GIS can be used for many different aspects of trail design. Sometimes people
are only familiar with Google maps, and solely associate it with creating maps (cartography). GIS can be used to analyze a trail grade, look at soil
data, see how wetlands could potentially affect trail routing, and to
locate points of interest within a certain radius. These are just a few
of the many uses. Any planners conceptualizing a new trail should use
GIS to make informed decisions. GIS is also great when planning
maintenance from storm damage and erosion. See below how Planet Zero
Gravity can help. We use both QGIS and ARCGIS for GIS mapping.
We can create GIS maps for brochures, trail guides, or planning meetings.
Are your maps outdated? Do you need an elevation map with contour lines? Often new trails get added to a system, or a
trail is rerouted. Do you have a problem with unauthorized trails within
your area? We can survey the area and map those as well, giving you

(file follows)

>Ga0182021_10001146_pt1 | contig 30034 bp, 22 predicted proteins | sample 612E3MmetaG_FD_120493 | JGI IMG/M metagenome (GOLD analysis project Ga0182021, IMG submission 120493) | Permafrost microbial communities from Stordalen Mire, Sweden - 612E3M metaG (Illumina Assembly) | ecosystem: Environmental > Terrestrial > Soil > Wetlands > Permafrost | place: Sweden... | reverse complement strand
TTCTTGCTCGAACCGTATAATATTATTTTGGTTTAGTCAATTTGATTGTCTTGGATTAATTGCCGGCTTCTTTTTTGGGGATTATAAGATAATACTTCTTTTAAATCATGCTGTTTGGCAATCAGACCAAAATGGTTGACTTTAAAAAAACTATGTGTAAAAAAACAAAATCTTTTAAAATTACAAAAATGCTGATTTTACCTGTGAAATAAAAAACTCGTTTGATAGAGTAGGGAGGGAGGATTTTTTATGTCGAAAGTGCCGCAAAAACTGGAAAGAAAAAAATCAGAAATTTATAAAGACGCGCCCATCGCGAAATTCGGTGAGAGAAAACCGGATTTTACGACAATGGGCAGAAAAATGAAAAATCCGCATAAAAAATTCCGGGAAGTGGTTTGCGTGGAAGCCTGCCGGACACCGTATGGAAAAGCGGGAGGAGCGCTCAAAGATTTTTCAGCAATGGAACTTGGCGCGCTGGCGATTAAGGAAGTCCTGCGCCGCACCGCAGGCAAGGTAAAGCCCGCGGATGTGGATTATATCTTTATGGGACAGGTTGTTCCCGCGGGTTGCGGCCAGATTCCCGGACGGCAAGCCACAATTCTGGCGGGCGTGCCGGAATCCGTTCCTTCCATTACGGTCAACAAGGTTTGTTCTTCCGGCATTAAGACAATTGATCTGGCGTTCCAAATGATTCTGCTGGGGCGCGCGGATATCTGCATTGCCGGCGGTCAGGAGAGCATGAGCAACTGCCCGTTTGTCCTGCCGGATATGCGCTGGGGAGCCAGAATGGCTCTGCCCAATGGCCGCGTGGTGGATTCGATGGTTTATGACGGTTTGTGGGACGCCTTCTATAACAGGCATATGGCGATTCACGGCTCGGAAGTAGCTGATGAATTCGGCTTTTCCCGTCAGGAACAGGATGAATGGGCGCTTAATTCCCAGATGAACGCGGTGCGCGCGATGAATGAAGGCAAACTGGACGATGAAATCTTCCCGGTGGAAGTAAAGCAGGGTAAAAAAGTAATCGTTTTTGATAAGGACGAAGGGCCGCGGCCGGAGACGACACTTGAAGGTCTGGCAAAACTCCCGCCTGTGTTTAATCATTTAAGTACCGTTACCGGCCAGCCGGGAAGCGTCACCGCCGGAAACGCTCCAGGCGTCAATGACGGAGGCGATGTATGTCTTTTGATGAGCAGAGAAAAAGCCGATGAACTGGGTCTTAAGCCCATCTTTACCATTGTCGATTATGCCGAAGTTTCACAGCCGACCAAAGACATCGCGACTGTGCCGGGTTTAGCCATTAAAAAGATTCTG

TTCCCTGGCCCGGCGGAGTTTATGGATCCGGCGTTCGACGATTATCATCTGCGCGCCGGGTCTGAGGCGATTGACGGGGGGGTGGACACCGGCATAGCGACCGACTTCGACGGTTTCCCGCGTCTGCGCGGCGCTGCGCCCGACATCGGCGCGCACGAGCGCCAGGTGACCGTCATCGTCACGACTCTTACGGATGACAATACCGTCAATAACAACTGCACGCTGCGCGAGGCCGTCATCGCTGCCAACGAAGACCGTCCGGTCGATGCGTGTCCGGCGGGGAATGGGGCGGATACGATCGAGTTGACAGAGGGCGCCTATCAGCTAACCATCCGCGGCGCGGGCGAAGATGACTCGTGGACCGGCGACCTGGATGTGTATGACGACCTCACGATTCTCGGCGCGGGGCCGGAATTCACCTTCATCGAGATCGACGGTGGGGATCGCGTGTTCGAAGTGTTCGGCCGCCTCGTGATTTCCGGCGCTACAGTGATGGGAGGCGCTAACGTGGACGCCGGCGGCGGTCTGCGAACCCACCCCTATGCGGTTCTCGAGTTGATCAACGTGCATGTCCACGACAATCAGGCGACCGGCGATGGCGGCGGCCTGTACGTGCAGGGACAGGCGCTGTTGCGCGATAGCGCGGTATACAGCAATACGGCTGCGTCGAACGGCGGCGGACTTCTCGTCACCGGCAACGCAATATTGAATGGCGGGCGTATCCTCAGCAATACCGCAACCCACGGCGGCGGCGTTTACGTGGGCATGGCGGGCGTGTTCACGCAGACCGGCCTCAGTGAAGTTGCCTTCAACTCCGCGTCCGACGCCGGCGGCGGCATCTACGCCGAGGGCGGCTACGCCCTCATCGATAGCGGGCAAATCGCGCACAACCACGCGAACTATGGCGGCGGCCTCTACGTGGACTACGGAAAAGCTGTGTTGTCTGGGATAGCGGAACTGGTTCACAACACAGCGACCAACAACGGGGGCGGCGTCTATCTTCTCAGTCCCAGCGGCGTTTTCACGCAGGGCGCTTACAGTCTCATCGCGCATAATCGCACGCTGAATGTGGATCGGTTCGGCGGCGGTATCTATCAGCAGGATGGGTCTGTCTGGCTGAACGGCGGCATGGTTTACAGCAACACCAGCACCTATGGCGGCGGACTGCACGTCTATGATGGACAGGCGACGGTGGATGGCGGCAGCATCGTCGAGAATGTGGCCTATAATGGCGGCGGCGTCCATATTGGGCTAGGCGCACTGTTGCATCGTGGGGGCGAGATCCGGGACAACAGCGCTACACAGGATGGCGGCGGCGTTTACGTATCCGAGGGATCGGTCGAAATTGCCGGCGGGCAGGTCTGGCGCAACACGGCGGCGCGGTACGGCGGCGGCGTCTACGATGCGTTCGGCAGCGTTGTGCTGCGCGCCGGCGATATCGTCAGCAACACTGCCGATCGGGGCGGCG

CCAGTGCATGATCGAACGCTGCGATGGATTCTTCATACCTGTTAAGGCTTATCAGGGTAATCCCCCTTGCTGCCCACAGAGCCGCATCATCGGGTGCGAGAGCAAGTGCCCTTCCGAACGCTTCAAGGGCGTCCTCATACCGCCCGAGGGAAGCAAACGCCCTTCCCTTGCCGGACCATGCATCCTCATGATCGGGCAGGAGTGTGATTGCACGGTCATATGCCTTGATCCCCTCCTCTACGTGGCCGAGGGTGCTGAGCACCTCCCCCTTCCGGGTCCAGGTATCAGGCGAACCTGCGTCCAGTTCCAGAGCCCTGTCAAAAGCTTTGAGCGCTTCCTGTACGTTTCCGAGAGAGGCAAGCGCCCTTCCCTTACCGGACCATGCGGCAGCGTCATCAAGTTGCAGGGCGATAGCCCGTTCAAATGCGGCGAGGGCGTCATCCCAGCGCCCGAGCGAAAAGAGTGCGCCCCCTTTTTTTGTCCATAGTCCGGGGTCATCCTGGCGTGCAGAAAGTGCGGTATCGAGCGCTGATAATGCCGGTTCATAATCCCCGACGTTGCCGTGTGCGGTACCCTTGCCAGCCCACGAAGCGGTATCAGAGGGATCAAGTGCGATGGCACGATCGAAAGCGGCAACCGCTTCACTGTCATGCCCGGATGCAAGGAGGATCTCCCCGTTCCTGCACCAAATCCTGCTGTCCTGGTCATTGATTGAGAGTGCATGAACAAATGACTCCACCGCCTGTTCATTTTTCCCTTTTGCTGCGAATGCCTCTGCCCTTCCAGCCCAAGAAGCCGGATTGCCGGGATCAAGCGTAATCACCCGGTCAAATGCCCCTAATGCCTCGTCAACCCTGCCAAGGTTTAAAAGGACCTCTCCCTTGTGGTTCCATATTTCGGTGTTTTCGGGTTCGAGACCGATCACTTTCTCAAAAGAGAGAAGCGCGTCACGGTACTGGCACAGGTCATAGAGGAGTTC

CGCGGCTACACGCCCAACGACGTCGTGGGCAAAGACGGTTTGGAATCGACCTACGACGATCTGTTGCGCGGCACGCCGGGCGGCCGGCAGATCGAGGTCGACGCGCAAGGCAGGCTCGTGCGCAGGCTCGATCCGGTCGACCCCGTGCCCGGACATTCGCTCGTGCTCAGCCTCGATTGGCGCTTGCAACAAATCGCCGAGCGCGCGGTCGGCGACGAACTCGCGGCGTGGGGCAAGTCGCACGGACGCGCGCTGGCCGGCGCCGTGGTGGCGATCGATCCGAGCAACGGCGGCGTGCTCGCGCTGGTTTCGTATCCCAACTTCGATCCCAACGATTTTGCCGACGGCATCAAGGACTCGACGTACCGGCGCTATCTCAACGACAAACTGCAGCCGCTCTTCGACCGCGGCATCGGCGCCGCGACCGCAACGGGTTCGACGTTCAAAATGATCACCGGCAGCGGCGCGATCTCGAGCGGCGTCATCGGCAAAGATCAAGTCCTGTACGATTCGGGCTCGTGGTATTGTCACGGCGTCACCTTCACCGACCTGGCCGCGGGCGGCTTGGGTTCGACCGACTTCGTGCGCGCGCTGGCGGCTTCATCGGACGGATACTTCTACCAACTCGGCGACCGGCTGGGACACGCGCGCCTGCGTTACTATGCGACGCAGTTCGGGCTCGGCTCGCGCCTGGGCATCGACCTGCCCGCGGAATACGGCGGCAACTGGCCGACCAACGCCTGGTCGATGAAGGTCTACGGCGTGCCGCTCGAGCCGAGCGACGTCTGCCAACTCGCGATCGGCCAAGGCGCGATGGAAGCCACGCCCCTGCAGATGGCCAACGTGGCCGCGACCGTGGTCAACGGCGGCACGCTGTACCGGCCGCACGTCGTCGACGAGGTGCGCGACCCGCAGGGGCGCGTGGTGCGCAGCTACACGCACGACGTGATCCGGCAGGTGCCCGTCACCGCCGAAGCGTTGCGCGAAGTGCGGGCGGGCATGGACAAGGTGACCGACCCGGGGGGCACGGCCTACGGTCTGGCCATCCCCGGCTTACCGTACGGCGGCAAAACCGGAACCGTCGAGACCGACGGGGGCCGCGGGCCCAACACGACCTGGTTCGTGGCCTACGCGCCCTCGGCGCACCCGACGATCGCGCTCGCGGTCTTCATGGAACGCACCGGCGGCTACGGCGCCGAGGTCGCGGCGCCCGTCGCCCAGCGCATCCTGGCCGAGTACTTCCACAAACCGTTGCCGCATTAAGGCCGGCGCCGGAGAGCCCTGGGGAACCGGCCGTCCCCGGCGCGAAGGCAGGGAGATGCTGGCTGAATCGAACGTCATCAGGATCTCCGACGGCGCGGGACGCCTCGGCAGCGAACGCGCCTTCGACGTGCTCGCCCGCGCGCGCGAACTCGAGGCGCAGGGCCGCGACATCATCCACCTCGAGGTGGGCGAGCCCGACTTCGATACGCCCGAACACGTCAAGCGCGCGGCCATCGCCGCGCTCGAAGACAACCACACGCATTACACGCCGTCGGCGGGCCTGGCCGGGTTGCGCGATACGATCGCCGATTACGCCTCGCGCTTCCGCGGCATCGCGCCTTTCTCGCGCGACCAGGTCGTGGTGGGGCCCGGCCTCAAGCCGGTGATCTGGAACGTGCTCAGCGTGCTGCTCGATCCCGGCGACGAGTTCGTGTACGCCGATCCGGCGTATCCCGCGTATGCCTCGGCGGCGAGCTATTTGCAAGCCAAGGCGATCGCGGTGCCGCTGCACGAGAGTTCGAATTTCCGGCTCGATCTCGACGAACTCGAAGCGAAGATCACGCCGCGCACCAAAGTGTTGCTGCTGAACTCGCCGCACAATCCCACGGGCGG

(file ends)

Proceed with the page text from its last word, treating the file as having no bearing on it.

better information when engaging the local user groups that created
Before any trail construction ever begins, the trail corridor should be
analyzed to uncover any potential problems early on. With GIS we can perform a grade analysis to make sure it is not too steep
(creating future maintenance problems), stays within agreed property
boundaries, has no problems with environmentally sensitive areas, and
there are no surprises with soil type.
Often times data will be collected on trail usage, like from trail
counters. There may also be in-person counting of different types of
users that access the trail. Perhaps an organization has records of past
trail maintenance and where it took place. Planet Zero Gravity can use
GIS mapping to present these different types of data in a more meaningful way.